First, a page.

Industry experts see plenty of room for growth in the manufactured home communities sector, particularly among the smaller properties.
Often referred to as mobile homes or trailers, manufactured home communities are, in fact, a specific type of factory-built housing, constructed in accordance with the U.S. Department of Housing and Urban Development’s (HUD’s) Manufactured Home Construction and Safety Standards Code. They should be distinguished from RVs, trailers and park-model homes.
Manufactured homes are an important source of affordable housing, particularly for rural and low-income residents, according to experts.
Within the last few years, some of the world’s largest private equity firms, and institutional investors, with more than $1.77 trillion in assets, have made investments in manufactured home communities across the U.S., according to a report by the Private Equity Stakeholder Project, MHAction and Americans for Financial Reform Education Fund.
There are some estimated 50,000 land lease communities of all sizes in the United States. Of these communities, a majority are properties comprised of 100 or fewer rental home sites, and a minority are properties with 100 or more rental home sites. The larger properties, consisting of 100 or more sites, are already widely owned by the 500 known major players.
For example, in mid-2018, the Blackstone Group bought a portfolio of manufactured home communities from Tricon Capital Group. Tricon reported that month the sale of 14 manufactured housing communities for an estimated $172 million.
In 2017, private equity firm Apollo Group management bought Inspire Communities, a manufactured home community operator with 13,000 home sites.
In 2016, the sovereign wealth fund for the Government of Singapore (GIC) and the Pennsylvania Public School Employees Retirement System bought a majority stake in Yes! Communities, one of the largest owners of manufactured home communities in the United States. Yes! Communities has since grown to 54,000 home sites by buying up additional manufactured home communities, according to a May 2018 company press release.
But as major real estate players target large manufactured home communities, other investors see opportunity for acquisition and growth among the smaller “mom & pop” properties.
“Actually, it’s a pretty active market; you just don’t hear about it,” says industry consultant George Allen, a manufactured housing manager and emeritus member of the Manufactured Housing Institute. “Not something of interest to big guys, but certainly good for a nice passive or active investment.”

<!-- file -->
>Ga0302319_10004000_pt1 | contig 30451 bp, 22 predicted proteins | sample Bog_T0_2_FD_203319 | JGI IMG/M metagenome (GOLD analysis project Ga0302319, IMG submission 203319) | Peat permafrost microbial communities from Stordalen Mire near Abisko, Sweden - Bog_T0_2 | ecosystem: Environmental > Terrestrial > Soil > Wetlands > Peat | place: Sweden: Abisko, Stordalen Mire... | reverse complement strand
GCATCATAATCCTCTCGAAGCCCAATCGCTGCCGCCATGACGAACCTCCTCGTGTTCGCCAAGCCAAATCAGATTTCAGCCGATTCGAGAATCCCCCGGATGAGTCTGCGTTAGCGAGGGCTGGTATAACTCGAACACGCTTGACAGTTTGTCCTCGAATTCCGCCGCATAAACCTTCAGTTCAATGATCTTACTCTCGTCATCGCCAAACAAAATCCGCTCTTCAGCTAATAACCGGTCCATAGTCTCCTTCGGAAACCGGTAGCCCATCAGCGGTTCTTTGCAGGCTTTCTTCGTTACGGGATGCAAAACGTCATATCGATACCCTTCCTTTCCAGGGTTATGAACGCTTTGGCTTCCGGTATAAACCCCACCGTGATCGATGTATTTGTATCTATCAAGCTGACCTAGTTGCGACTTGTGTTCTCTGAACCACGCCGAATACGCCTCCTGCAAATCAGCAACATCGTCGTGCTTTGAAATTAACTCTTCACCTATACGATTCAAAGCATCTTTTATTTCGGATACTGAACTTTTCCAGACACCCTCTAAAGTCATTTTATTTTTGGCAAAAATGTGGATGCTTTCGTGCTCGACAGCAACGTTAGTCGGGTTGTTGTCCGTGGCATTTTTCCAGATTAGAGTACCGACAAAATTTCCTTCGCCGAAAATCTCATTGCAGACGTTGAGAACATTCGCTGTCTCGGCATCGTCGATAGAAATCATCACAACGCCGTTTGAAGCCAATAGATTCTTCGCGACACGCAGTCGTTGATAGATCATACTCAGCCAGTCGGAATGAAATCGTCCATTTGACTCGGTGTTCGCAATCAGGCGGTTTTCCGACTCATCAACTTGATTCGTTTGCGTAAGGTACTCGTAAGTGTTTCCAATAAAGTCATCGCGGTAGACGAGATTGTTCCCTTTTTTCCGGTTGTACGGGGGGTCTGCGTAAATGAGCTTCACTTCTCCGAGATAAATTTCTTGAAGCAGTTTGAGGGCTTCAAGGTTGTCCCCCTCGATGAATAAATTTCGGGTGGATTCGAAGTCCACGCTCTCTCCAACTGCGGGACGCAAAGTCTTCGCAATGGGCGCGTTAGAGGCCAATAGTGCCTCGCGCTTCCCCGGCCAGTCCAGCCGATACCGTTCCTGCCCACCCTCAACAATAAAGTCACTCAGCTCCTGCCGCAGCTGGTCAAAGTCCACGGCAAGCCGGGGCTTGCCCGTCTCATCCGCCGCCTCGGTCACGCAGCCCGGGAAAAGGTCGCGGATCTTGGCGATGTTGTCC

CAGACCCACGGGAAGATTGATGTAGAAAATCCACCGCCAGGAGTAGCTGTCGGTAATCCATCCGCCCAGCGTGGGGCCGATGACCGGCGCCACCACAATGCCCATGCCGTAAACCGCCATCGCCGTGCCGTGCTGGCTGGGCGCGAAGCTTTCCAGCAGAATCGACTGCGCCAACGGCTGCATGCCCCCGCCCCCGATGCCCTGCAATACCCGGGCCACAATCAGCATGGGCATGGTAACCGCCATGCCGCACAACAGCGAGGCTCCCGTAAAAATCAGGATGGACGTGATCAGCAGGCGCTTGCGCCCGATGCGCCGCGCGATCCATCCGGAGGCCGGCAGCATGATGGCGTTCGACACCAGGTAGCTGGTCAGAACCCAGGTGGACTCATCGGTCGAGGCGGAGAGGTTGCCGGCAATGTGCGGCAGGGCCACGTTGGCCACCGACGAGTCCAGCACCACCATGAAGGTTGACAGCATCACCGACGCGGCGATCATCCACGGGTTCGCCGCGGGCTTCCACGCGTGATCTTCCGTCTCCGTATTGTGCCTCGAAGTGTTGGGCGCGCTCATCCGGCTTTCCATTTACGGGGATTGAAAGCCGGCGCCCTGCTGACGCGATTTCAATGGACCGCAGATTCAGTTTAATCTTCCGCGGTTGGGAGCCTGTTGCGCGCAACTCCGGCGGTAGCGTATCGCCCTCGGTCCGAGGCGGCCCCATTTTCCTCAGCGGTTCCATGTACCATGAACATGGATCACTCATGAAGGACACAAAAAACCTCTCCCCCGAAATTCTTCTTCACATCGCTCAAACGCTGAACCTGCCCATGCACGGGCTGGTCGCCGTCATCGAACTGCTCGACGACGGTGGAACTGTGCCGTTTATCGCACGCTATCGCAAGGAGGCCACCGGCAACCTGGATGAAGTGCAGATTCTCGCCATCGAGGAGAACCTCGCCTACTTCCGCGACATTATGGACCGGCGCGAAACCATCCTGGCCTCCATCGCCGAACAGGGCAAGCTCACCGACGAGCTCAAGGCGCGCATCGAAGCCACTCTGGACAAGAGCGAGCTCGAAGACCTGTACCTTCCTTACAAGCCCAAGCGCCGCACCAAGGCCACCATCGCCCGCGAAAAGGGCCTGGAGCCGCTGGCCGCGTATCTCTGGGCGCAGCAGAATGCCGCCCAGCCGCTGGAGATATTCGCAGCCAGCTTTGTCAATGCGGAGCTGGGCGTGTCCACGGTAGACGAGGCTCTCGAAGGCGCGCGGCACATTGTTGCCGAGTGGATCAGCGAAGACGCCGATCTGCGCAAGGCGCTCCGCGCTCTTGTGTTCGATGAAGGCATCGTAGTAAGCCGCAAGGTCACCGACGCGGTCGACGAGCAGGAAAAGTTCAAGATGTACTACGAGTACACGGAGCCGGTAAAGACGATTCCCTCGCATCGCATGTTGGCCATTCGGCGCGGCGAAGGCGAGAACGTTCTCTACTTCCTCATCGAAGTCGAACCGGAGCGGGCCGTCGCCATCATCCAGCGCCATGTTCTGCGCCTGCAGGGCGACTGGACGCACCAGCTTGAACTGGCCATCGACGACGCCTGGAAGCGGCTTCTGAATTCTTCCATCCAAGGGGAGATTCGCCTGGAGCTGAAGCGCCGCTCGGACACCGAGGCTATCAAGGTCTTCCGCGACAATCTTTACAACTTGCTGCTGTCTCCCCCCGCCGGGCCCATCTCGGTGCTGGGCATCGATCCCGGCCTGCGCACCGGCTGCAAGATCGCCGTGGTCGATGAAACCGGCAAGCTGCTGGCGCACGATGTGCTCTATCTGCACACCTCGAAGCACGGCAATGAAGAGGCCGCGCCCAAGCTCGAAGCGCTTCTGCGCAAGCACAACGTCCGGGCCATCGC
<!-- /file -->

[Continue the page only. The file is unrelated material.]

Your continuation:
Manufactured home communities are attractive investments for REITs, large private equity players and other investors due to their low annual turnover rates and low operating expense ratios. There is also a limited to almost no new supply of mobile home communities coming on-line; therefore, owners are relatively unchallenged by competition from newer properties.
“That’s what we’re doing. We’ll buy, the smallest I’ve done is 50 units, and we’ll buy that, and that’s okay,” says Hansel Rodriguez, principal at COARE Communities, a real estate company. “But what we’ll try to do is can we buy three 50-unit communities, because now it’s a portfolio.”
Operating multiple smaller mobile home communities in an area is advantageous because of economies of scale. This differs from operating apartment communities, as more apartments under ownership translates to higher operating expenses. For mobile home communities, the expenses remain relatively unchanged no matter the size of the community, as tenants are all required to take care of their homes inside and out.
“The larger a mobile home park is, frankly, the easier it is to manage. Just the opposite for apartment communities,” says Allen. “The point of the matter is a 200-site mobile home park is more than double the value than a 100-site mobile home park because of the way those numbers work.”
According to Allen, the highest return on a property he purchased was 60 percent. Rodriguez says the internal rate of return (IRR) on these investments can range from 15 to 20 percent. John Pawlowski, senior analyst at Green Street Advisors, pegs the internal rate of return on manufactured housing communities at an average of around seven percent.
“It’s extremely positive, it’s a sector we love versus basically any sector we cover,” says Pawlowski. “Green Street has loved this business for 30 years and continues to believe it’s cheap and underpriced in the stock market, in the public market and is a prime real estate vehicle as well.”